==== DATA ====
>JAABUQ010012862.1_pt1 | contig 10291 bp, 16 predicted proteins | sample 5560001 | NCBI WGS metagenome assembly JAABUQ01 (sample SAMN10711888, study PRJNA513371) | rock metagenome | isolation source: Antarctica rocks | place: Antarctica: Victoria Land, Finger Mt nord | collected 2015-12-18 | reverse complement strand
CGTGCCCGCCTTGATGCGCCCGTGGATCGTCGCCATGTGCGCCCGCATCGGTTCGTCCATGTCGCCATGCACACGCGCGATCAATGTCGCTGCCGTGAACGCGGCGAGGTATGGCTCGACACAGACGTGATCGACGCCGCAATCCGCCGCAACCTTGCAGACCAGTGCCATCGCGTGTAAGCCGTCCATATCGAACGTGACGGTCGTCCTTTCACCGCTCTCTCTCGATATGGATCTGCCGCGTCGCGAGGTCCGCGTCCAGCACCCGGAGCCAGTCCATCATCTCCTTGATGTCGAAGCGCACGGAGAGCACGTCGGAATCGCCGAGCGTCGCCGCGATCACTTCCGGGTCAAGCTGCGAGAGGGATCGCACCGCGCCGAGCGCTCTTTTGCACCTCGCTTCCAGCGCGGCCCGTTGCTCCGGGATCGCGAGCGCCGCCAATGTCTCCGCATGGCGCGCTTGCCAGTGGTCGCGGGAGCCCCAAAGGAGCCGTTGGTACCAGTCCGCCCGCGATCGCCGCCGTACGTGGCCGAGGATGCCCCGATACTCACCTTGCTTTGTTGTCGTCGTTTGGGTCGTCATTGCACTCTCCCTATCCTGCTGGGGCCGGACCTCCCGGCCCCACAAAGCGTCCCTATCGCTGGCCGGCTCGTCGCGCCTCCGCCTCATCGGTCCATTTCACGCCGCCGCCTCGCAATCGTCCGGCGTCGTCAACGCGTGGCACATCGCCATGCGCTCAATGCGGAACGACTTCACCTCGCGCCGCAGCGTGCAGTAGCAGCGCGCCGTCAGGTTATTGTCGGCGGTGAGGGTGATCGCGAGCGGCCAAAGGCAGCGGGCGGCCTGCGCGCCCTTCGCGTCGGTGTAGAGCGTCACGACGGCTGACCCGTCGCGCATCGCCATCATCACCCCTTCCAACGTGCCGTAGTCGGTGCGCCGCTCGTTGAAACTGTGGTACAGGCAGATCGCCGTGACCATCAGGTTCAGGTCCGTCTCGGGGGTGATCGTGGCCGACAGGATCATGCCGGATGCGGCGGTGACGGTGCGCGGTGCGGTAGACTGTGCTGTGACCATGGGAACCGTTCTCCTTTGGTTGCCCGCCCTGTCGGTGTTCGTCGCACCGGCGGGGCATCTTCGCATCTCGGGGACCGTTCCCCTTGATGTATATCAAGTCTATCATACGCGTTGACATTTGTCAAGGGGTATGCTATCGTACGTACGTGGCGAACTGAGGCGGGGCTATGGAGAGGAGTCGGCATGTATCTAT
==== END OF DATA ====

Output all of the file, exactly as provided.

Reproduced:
>JAABUQ010012862.1_pt1 | contig 10291 bp, 16 predicted proteins | sample 5560001 | NCBI WGS metagenome assembly JAABUQ01 (sample SAMN10711888, study PRJNA513371) | rock metagenome | isolation source: Antarctica rocks | place: Antarctica: Victoria Land, Finger Mt nord | collected 2015-12-18 | reverse complement strand
CGTGCCCGCCTTGATGCGCCCGTGGATCGTCGCCATGTGCGCCCGCATCGGTTCGTCCATGTCGCCATGCACACGCGCGATCAATGTCGCTGCCGTGAACGCGGCGAGGTATGGCTCGACACAGACGTGATCGACGCCGCAATCCGCCGCAACCTTGCAGACCAGTGCCATCGCGTGTAAGCCGTCCATATCGAACGTGACGGTCGTCCTTTCACCGCTCTCTCTCGATATGGATCTGCCGCGTCGCGAGGTCCGCGTCCAGCACCCGGAGCCAGTCCATCATCTCCTTGATGTCGAAGCGCACGGAGAGCACGTCGGAATCGCCGAGCGTCGCCGCGATCACTTCCGGGTCAAGCTGCGAGAGGGATCGCACCGCGCCGAGCGCTCTTTTGCACCTCGCTTCCAGCGCGGCCCGTTGCTCCGGGATCGCGAGCGCCGCCAATGTCTCCGCATGGCGCGCTTGCCAGTGGTCGCGGGAGCCCCAAAGGAGCCGTTGGTACCAGTCCGCCCGCGATCGCCGCCGTACGTGGCCGAGGATGCCCCGATACTCACCTTGCTTTGTTGTCGTCGTTTGGGTCGTCATTGCACTCTCCCTATCCTGCTGGGGCCGGACCTCCCGGCCCCACAAAGCGTCCCTATCGCTGGCCGGCTCGTCGCGCCTCCGCCTCATCGGTCCATTTCACGCCGCCGCCTCGCAATCGTCCGGCGTCGTCAACGCGTGGCACATCGCCATGCGCTCAATGCGGAACGACTTCACCTCGCGCCGCAGCGTGCAGTAGCAGCGCGCCGTCAGGTTATTGTCGGCGGTGAGGGTGATCGCGAGCGGCCAAAGGCAGCGGGCGGCCTGCGCGCCCTTCGCGTCGGTGTAGAGCGTCACGACGGCTGACCCGTCGCGCATCGCCATCATCACCCCTTCCAACGTGCCGTAGTCGGTGCGCCGCTCGTTGAAACTGTGGTACAGGCAGATCGCCGTGACCATCAGGTTCAGGTCCGTCTCGGGGGTGATCGTGGCCGACAGGATCATGCCGGATGCGGCGGTGACGGTGCGCGGTGCGGTAGACTGTGCTGTGACCATGGGAACCGTTCTCCTTTGGTTGCCCGCCCTGTCGGTGTTCGTCGCACCGGCGGGGCATCTTCGCATCTCGGGGACCGTTCCCCTTGATGTATATCAAGTCTATCATACGCGTTGACATTTGTCAAGGGGTATGCTATCGTACGTACGTGGCGAACTGAGGCGGGGCTATGGAGAGGAGTCGGCATGTATCTAT